For many of the San people’s stories that emerged from indigenous knowledge of the sun, the moon, and the stars, there are varying versions. For instance, each group and subgroup of San people told different stories in slightly altered versions however the core theme and principle remain the same throughout. The story of the birth of the sun has a number of versions but are similar in their theme and the ultimate birth of the sun in the sky is the same. It is a matter of who cares how it got there, it is still there and has the same significance to us all. This is a testament to stories and knowledge passed down through many, many, generations by word and through storytelling, with it never being recorded to parchment. A historical broken telephone.

For this narrative, I chose to focus more on the San people, including all subgroups, for no particular reason other than I share the belief that their way of life was not exploitative, and in cohabiting with nature was significant. The Tswana beliefs are relevant in that the area in which the reserve and most of the Waterberg lies falls mostly within this language groups’ region and has more of a local relevance than any other of the southern African language groups.   With time, modern influences and western knowledge have changed the thinking in many language groups, the San however were never given this opportunity. The San were persecuted by explorers since the day the first European set foot on southern African soil. Most of their culture, beliefs, customs were lost as these early people were hunted like wild animals. Without the dedicated efforts of very few western colonists, we would have no knowledge or insight into this mystical world, the San found solace in.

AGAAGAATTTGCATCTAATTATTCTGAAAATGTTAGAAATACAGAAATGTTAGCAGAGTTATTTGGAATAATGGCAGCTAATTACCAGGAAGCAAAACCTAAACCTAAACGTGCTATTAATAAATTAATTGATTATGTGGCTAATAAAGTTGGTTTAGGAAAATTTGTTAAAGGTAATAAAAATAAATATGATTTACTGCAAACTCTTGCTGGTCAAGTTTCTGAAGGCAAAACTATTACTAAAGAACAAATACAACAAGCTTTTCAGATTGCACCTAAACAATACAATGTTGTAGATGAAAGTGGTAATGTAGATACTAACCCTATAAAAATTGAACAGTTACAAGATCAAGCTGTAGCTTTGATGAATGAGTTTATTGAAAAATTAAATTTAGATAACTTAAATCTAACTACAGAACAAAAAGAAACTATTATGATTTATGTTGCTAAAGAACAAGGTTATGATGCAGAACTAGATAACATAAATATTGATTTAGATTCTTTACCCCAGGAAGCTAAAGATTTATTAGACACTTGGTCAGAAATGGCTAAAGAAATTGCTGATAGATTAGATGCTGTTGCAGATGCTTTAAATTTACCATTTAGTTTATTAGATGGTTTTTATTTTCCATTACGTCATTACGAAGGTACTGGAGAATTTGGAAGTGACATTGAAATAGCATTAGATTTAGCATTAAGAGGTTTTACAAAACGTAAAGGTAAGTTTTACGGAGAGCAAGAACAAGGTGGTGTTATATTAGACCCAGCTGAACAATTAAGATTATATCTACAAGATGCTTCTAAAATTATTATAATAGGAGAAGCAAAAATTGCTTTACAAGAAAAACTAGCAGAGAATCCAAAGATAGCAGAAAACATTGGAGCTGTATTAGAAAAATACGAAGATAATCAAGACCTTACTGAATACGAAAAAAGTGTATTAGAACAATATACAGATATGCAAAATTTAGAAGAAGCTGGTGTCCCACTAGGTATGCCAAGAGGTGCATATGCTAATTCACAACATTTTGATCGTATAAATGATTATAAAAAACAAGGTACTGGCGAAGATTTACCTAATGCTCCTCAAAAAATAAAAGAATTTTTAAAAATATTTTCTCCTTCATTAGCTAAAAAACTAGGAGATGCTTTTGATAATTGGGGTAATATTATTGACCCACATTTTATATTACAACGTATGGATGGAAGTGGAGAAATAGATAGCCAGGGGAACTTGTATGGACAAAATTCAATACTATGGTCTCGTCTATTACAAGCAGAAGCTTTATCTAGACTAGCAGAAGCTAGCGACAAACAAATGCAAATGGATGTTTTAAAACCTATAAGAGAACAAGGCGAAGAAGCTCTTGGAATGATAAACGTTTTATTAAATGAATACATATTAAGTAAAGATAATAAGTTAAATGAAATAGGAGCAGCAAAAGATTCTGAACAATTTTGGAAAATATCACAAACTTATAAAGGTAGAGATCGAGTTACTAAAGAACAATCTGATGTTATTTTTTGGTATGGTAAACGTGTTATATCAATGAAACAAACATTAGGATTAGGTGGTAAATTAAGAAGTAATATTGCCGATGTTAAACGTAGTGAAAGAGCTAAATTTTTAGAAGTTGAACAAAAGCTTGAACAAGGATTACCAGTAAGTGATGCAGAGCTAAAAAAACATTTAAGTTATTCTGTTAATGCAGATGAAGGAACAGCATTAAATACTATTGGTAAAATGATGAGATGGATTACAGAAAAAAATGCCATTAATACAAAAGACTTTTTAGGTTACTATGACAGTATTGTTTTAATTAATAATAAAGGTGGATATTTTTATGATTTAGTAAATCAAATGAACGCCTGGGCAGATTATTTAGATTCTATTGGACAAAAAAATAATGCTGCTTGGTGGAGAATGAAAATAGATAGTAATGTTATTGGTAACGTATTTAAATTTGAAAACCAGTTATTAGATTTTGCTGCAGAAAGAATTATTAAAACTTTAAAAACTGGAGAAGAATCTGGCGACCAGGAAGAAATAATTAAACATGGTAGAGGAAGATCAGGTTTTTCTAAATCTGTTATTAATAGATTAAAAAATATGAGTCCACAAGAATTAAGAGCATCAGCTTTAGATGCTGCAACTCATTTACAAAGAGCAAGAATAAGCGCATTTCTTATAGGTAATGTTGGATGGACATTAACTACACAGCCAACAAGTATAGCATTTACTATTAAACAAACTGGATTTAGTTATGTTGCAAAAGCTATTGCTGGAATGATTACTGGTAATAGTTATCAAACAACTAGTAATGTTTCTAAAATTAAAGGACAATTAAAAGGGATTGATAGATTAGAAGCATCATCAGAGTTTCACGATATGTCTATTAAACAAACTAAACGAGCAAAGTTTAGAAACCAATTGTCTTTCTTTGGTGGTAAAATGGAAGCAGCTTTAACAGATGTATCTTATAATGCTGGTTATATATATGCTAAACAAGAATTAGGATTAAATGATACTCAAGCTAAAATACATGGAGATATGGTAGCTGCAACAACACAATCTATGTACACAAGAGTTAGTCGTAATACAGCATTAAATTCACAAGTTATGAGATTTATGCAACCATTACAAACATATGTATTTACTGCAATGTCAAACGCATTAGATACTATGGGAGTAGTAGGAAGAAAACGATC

The notebooks and journals of Willem Bleek and Lucy Lloyd in 1860 – 1874 are invaluable and although interpreted from interviews with 2 subgroups of San people, they are a recorded reminder that so much knowledge has been lost to the past for never having been officially recorded. For this reason, the 12000 pages of recordings in their notebooks now belong to UNESCO Memory of the World Register. Their books have been preserved for all and remain under the curatorship of the University of Cape Town who have digitised them for all to enjoy. These valuable notebooks and records are available online, just follow the reference link below.